• The Beloved Party Leader
• Up to something, but it’s not clear what
• Used car salesman who used to sell VW
• Pit Bull
• Black Lab
• Border Collie
• Pound Pup
• To be tolerated if it’s hers
• Oh the joy of cats! The fluffiest and fattest are best!
• Word used interchangeably with dude, usually after “cool”
10. Carmel Valley is:
• An environmental tragedy slain by greedy developers
• Home to babyboomer Whole Foods fans pretending to be ranchers
• Shoveling tax dollars to the county and in need of incorporation
• All of the above
11. You moved here from:
• Fresno to bathe in your riches in a Pebble Beach hot tub
• Fresno because Dept. of Corrections transferred you to Soledad
• China because you now attend MIIS (to spy on US imperialist dogs)
12. The Running Iron is:
• A torture device used at Soledad ‘back in the day’
• One of Schwarzenegger’s futuristic movies from the ‘80s
• A home away from home, complete with beer
• Tool used by squid fishermen to haul in their nets
13. The Pig:
• A new sculpture in Big Sur, in memory of eradicated boar
• The best radio station in the world
• Frenzied source of anti-Bush propaganda
• A torture device used at Soledad ‘back in the day’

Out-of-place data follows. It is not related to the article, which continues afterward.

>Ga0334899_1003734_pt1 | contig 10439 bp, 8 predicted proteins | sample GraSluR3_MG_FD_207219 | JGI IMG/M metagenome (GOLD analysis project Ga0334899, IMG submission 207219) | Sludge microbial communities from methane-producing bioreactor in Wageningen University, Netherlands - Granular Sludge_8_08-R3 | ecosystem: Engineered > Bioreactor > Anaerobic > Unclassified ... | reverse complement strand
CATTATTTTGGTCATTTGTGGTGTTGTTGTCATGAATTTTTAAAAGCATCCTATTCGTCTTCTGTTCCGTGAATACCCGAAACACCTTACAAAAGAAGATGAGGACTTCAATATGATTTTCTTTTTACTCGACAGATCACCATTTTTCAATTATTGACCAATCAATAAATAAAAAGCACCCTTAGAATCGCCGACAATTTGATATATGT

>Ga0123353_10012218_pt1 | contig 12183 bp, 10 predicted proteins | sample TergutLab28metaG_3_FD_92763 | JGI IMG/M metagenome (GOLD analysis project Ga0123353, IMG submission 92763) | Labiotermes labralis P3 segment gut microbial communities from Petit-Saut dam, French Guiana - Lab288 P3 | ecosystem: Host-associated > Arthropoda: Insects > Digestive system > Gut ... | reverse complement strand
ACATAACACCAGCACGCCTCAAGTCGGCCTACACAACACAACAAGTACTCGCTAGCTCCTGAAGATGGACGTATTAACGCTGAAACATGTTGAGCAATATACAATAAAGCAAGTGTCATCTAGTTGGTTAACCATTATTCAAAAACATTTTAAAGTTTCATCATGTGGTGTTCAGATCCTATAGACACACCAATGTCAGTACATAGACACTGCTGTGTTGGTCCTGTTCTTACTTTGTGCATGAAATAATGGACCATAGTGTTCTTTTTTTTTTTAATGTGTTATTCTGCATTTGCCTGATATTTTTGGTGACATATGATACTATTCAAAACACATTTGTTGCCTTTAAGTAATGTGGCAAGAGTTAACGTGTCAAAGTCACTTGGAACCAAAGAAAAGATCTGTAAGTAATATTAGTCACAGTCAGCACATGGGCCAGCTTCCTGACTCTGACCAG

14. Sam Farr is:
• The drugged-out clown in a cowboy hat and jumpsuit who introduced acts at Woodstock and carried around a trombone
• A local political hero
• A career politician who does
anything to stay in office
• A little bit of both B and C
15. What does Mary Jane’z refer to:
• A queer punk band at Stevenson
• A type of shoe for a girl
• Place to score a bong
16. Jonah and the Whalewatchers is:
• The newest Disney movie
• The crew at Hopkins Marine Lab studying humpback migrations
• A rock group from Salinas that sings songs based on the Bible
• A reggae band from Monterey
17. Mission Ranch:
• A faith-based resort in the hills of Nevada. Nice place.
• God’s waiting room
• Clint’s place
18. Bob Edwards:
• It’s so sad he’s gone. Hopefully he’ll find a new gig.
• What you do to get to work before the boss gets there at 10 or so
• A kick-ass ‘80s band from Canada
• The Prophet of the Airwaves
• A drug addicted hypocrite
20. Paper or plastic:
21. Round Table is: